Image Caption: House Centipede, Scutigera coleoptrata. Credit: Bruce Marlin/Wikipedia (CC BY 3.0)
Scutigera coleoptrata is one of many species of house centipedes. This species is native to the Mediterranean, but it is capable of moving to other region of the world including most of Europe, South America, North America, and Asia. It is thought to have first ventured from its native range into Mexico and Guatemala, and its range has now stretched into Argentina in the south and Canada in the north. It prefers outdoor habitats within moist, cool areas and resides under rocks, woodpiles, and compost piles. This species will not typically occur in cold or arid areas, because it does not have the ability to prevent dehydration or freezing. When living in homes, this species prefers humid areas of bathrooms, basements, and other rooms in a home. However, it can be found in almost any area of the home in the early spring and late fall seasons.
S. coleoptrata can reach an average body length between one and two inches and has up to fifteen pairs of legs. These legs are long and delicate and allow the centipede to move at speeds of up to 1.3 feet per second. It is yellowish grey in color, with three stripes running down the length of the back that are darker in color. Darker stripes also appear near the base of each leg. This species, as well as all house centipedes, has a greater ability to see than other types of centipedes. When not moving, it is difficult to distinguish between its front and back sides.
As is typical to house centipedes, S. coleoptrata lays its eggs in the spring season. When breeding, males and females will circle around each other and greet each other with their antennae. Males will deposit their sperm on the ground, after which females will fertilize their eggs with it. In one study conducted on 24 house centipedes, an average of 63 eggs were laid, with one individual laid 151 eggs. Juveniles, although similar in appearance to adults, only have four sets of legs. The remaining sets of legs grow in after a series of six moltings. Sexual maturity is reached at three years of age and members of this species can live to be three to seven years old.
S. coleoptrata consumes termites, spiders, bed bugs, ants, silverfish, cockroaches, and other common arthropods found in houses. It will use its modified legs to release venom into its prey. Instead of using its eyesight, it will locate its prey by using its antennae, which can detect both touch and smell. It is often thought that it uses its mandibles to bite and poison its prey, but these are actually used along with its front legs to hold its prey down. This species has been witnessed “beating” its prey and holding down multiple prey items at one time. One study showed that it is able to distinguish between dangerous and harmless insects. The same study also showed that certain species, like wasps, are still consumed, but in a specific manner. The centipede will inject the wasp with venom and then move away from its stinger until the wasp is still. If the centipede is in danger of becoming prey, it will detach any legs that may be stuck and retreat.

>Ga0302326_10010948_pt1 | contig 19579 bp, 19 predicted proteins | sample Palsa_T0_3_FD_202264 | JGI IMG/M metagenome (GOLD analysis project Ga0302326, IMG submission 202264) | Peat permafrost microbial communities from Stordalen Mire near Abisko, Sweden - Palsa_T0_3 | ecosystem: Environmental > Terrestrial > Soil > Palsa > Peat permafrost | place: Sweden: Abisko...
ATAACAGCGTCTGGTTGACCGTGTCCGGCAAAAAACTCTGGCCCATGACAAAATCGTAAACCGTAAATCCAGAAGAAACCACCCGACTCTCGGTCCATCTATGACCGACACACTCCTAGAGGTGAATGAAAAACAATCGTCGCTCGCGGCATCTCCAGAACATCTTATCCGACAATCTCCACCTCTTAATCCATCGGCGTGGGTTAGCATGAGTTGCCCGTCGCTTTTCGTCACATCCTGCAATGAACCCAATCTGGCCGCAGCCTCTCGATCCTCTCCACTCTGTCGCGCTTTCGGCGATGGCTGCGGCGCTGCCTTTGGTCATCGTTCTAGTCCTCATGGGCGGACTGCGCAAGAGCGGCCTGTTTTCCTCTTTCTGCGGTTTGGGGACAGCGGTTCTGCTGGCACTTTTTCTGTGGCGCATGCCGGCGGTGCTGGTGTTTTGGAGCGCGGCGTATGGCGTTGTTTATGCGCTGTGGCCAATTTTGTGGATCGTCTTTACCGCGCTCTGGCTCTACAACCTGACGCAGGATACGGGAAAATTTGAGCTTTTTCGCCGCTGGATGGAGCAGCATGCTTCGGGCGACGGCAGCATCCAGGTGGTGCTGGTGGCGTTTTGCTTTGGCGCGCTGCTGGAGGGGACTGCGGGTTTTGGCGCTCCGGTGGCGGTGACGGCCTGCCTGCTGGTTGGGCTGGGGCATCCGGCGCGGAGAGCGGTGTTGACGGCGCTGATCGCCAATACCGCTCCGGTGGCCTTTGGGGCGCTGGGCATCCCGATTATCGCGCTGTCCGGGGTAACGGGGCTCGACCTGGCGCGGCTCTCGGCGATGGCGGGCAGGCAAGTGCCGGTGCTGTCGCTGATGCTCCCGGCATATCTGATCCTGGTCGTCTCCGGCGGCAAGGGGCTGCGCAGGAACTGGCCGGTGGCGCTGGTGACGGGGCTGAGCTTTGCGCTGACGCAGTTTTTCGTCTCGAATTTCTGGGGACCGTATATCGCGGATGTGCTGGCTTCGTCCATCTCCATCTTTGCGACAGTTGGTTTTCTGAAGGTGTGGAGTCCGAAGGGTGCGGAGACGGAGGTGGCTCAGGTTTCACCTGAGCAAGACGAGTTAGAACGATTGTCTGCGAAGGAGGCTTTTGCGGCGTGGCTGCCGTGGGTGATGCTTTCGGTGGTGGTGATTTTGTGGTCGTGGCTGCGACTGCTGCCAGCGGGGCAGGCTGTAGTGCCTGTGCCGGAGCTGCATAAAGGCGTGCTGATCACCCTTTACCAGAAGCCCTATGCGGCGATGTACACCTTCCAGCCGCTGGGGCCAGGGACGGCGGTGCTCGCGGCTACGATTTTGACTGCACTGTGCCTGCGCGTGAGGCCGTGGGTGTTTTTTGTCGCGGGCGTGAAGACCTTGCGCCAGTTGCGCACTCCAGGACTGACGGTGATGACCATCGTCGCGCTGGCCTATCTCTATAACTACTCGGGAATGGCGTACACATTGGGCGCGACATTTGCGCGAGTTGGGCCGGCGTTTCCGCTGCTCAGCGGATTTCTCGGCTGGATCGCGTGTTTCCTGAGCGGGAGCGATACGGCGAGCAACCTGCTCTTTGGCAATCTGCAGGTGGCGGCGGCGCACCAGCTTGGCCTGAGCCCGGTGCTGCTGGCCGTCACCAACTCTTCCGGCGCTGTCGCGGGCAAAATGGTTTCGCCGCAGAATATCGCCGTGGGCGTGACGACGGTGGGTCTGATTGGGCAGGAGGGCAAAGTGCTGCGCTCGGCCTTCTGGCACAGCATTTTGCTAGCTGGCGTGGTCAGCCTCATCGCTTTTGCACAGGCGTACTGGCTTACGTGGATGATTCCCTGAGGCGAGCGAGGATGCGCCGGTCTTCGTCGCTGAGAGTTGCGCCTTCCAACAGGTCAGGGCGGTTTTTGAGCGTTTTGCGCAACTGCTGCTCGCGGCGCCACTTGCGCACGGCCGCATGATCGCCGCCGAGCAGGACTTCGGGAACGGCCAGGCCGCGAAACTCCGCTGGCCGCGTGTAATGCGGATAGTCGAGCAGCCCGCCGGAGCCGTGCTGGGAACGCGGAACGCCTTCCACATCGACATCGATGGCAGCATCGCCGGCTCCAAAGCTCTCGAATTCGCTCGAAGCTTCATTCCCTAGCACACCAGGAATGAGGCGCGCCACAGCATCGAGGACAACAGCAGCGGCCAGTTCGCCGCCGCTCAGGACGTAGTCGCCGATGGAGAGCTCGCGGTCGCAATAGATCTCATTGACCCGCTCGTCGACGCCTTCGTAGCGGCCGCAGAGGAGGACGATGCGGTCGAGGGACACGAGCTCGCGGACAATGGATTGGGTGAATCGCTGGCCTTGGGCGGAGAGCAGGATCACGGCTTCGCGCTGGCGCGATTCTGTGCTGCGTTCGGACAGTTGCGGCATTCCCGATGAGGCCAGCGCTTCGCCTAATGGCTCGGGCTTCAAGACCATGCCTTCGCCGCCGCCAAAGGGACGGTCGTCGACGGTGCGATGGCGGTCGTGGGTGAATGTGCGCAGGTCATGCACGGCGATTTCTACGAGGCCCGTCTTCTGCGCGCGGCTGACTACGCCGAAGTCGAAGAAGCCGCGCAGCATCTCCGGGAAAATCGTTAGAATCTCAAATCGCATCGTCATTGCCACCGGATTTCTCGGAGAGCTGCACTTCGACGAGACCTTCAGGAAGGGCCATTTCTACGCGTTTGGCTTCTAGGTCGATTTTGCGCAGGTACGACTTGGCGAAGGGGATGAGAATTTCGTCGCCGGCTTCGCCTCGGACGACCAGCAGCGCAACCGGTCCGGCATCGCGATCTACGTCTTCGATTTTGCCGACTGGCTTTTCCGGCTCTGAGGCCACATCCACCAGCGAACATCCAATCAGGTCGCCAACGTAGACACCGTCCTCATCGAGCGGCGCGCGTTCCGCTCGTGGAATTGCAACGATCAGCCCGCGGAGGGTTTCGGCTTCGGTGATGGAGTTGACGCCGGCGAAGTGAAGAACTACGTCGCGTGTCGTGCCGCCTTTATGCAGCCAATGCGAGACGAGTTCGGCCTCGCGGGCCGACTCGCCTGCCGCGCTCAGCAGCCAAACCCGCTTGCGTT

Although S. coleoptrata is primarily nocturnal, its eyes react to light during the day and it is able to distinguish between different types of Drosophila melanogaster. When a light is shone directly in its eyes, it will not turn away but retreat into a darker space. It is not yet known how this eyesight affects its nocturnal movements.
S. coleoptrata is able to live its entire life inside of a dwelling, unlike related species found in tropical regions. It is typically found on the ground level of houses, and does not provide any danger to humans, because the forcipules are not strong enough to pierce through human skin. Due to this, reports of stings are highly uncommon. However, stings do sometimes occur, producing a reaction similar to that of a bee sting with minor irritation, swelling, and redness. If a house owner wishes to get rid of any centipedes, it is best to dry out the area where the centipedes are found, eliminate its food sources, seal any openings in walls, or contact an exterminator.